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A Story of the Human Heart

By Tazewell Thompson

Director, Lost in the Stars

 

THOMPSON_TazewellWhen I first encountered the novel Cry, the Beloved Country in high school, the searing, emotional force of the book impacted me in very hard, personal, and meaningful ways. The world outside and within my schoolroom window was filled with rage and outrage. It was the height of the tumultuous civil rights movement. I identified very closely with the brutal mistreatment of South African blacks in the novel, as day after day I read about the beatings and horrific attacks, the bombings, the unjustified incarceration of my people, the humiliation of children being denied the schools of their choice, and the assassinations of the ordinary and the extraordinary martyrs. Today I revisit Alan Paton’s novel and the opera it inspired with not so much cleansed eyes and an open heart of forgiveness and understanding — although there is that — but with a deeper sense of how these works magnify how far we, as a race of ever hopeful people, have come. In the years since these works were written, we have seen the election of a black president, the Voting Rights Act, women’s liberation, the freeing of Nelson Mandela, the dissolution of apartheid, and the legalization of gay marriage. The book and the opera have become more significant to me as great testaments of the power of art and its ability to confront injustice.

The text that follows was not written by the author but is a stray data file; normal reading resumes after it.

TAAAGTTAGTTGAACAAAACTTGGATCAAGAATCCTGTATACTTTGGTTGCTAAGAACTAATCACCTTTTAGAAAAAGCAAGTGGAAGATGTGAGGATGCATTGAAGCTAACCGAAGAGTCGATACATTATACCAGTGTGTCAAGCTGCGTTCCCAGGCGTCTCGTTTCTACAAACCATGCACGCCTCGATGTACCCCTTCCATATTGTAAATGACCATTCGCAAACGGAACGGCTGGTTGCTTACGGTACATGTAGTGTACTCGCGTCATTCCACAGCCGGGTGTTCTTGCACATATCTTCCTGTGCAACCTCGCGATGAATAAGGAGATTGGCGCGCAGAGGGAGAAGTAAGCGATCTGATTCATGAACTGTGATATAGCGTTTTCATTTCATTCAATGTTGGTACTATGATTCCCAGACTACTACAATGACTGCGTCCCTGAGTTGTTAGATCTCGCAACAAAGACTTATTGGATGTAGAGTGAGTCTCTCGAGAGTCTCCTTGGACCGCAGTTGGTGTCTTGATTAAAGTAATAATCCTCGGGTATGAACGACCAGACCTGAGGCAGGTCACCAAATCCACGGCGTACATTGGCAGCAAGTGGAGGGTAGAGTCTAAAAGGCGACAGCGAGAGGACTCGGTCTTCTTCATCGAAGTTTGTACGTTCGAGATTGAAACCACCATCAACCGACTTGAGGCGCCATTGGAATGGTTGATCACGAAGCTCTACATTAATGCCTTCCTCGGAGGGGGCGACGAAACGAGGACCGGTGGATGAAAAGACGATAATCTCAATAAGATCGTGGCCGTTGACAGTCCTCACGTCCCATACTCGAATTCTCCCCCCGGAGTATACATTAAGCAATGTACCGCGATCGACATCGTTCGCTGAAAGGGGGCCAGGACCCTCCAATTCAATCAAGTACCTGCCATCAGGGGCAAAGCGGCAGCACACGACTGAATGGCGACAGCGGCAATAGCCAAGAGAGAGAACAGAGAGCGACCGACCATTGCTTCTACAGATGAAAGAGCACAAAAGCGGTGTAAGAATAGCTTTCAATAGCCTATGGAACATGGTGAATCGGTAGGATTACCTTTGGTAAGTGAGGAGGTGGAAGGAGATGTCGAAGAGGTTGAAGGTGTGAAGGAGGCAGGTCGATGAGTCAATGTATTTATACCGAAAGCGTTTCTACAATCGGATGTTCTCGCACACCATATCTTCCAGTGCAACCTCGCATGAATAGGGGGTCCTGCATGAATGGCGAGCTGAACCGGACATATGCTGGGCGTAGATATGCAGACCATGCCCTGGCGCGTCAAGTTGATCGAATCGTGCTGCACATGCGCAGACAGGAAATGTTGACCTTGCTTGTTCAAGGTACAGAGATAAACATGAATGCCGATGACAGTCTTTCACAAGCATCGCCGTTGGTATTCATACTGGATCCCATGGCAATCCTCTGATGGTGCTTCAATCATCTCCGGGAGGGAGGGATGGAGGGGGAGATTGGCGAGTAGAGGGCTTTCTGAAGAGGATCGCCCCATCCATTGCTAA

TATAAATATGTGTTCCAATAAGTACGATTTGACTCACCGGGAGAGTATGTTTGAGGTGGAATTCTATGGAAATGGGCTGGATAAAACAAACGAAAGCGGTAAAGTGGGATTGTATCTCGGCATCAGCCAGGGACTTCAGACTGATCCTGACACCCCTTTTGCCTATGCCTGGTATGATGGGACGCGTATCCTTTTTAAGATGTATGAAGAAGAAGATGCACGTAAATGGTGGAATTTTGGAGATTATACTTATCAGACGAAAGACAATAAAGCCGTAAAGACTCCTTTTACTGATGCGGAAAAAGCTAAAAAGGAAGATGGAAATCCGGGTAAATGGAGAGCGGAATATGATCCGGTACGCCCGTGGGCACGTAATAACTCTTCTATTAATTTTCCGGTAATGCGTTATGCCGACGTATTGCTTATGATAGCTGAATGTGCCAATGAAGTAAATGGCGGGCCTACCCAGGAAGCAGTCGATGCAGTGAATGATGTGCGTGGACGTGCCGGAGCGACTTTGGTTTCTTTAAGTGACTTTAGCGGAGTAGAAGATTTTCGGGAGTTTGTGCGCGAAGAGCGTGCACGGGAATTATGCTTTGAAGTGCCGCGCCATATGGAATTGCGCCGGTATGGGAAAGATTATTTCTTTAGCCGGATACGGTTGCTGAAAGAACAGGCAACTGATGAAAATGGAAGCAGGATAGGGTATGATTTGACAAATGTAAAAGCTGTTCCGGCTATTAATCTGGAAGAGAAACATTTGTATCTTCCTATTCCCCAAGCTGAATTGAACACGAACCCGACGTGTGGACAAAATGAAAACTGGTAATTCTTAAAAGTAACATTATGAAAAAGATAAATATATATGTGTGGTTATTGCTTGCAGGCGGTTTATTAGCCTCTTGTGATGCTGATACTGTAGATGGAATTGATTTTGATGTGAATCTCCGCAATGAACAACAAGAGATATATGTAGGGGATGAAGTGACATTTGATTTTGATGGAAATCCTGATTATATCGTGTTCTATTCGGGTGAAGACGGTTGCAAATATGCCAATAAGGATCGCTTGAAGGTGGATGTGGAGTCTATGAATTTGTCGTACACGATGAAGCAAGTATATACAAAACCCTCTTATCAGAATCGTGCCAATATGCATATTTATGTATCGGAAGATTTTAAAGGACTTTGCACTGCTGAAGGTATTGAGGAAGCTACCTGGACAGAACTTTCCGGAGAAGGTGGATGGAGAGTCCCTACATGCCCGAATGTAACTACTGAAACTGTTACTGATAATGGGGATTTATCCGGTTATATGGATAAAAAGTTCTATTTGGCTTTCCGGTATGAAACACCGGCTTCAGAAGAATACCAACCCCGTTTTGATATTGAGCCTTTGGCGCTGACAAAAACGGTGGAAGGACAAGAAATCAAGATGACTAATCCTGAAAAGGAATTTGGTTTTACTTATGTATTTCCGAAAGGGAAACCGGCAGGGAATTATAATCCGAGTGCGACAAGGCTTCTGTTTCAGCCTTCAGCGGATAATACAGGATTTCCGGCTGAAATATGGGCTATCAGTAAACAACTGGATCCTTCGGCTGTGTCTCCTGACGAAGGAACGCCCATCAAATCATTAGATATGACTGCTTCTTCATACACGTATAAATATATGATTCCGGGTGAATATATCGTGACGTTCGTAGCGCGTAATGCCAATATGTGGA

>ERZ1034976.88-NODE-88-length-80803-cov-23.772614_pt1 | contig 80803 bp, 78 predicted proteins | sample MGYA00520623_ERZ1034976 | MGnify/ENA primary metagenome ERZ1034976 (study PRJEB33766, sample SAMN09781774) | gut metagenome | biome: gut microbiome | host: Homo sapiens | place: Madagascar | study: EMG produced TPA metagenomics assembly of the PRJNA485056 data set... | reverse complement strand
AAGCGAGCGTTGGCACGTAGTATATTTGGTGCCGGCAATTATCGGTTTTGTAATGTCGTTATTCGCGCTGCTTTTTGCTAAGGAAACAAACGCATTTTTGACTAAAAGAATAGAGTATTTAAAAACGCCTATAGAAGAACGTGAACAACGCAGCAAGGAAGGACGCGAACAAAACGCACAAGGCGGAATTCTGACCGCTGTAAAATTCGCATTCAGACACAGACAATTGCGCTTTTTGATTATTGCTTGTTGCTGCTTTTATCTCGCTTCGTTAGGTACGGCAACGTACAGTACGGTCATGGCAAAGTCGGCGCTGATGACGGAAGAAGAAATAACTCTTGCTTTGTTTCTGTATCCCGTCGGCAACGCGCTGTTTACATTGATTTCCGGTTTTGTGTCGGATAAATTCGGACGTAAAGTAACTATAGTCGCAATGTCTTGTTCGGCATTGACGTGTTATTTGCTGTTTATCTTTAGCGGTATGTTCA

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WNO Music Director Philippe Auguin on The Ring

Wagner is a big part of your operatic repertoire. What draws you so strongly to his music?
To give a complete answer, it would be necessary to explain what a real conductor (I mean, a conductor as the composer wants him to be) is actually doing during the performance, during the rehearsals, before the rehearsals. To explain, it would need a book.